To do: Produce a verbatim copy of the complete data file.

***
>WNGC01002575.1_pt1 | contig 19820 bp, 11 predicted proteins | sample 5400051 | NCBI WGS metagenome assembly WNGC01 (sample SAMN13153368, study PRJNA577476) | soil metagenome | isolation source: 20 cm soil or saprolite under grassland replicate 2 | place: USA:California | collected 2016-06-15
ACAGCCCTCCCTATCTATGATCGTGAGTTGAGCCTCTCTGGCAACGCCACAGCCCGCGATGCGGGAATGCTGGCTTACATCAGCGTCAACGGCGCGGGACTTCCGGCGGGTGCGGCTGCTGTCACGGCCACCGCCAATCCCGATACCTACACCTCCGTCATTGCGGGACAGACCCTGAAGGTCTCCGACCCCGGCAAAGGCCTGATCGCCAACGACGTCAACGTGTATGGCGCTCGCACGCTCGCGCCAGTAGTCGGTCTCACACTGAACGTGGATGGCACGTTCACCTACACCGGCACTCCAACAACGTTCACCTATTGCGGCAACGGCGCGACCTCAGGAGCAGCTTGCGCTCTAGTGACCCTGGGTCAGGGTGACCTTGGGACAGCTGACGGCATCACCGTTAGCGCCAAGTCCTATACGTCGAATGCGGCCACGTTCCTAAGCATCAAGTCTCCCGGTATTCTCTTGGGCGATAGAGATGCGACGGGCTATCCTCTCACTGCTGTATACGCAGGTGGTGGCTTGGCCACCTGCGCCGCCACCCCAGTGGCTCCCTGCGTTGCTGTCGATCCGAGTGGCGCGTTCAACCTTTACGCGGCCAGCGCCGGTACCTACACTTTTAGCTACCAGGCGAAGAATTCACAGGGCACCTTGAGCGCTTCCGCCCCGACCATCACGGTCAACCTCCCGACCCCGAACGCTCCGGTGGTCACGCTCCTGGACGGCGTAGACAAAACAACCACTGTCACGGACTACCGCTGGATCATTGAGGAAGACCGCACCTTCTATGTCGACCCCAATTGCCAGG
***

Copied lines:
>WNGC01002575.1_pt1 | contig 19820 bp, 11 predicted proteins | sample 5400051 | NCBI WGS metagenome assembly WNGC01 (sample SAMN13153368, study PRJNA577476) | soil metagenome | isolation source: 20 cm soil or saprolite under grassland replicate 2 | place: USA:California | collected 2016-06-15
ACAGCCCTCCCTATCTATGATCGTGAGTTGAGCCTCTCTGGCAACGCCACAGCCCGCGATGCGGGAATGCTGGCTTACATCAGCGTCAACGGCGCGGGACTTCCGGCGGGTGCGGCTGCTGTCACGGCCACCGCCAATCCCGATACCTACACCTCCGTCATTGCGGGACAGACCCTGAAGGTCTCCGACCCCGGCAAAGGCCTGATCGCCAACGACGTCAACGTGTATGGCGCTCGCACGCTCGCGCCAGTAGTCGGTCTCACACTGAACGTGGATGGCACGTTCACCTACACCGGCACTCCAACAACGTTCACCTATTGCGGCAACGGCGCGACCTCAGGAGCAGCTTGCGCTCTAGTGACCCTGGGTCAGGGTGACCTTGGGACAGCTGACGGCATCACCGTTAGCGCCAAGTCCTATACGTCGAATGCGGCCACGTTCCTAAGCATCAAGTCTCCCGGTATTCTCTTGGGCGATAGAGATGCGACGGGCTATCCTCTCACTGCTGTATACGCAGGTGGTGGCTTGGCCACCTGCGCCGCCACCCCAGTGGCTCCCTGCGTTGCTGTCGATCCGAGTGGCGCGTTCAACCTTTACGCGGCCAGCGCCGGTACCTACACTTTTAGCTACCAGGCGAAGAATTCACAGGGCACCTTGAGCGCTTCCGCCCCGACCATCACGGTCAACCTCCCGACCCCGAACGCTCCGGTGGTCACGCTCCTGGACGGCGTAGACAAAACAACCACTGTCACGGACTACCGCTGGATCATTGAGGAAGACCGCACCTTCTATGTCGACCCCAATTGCCAGG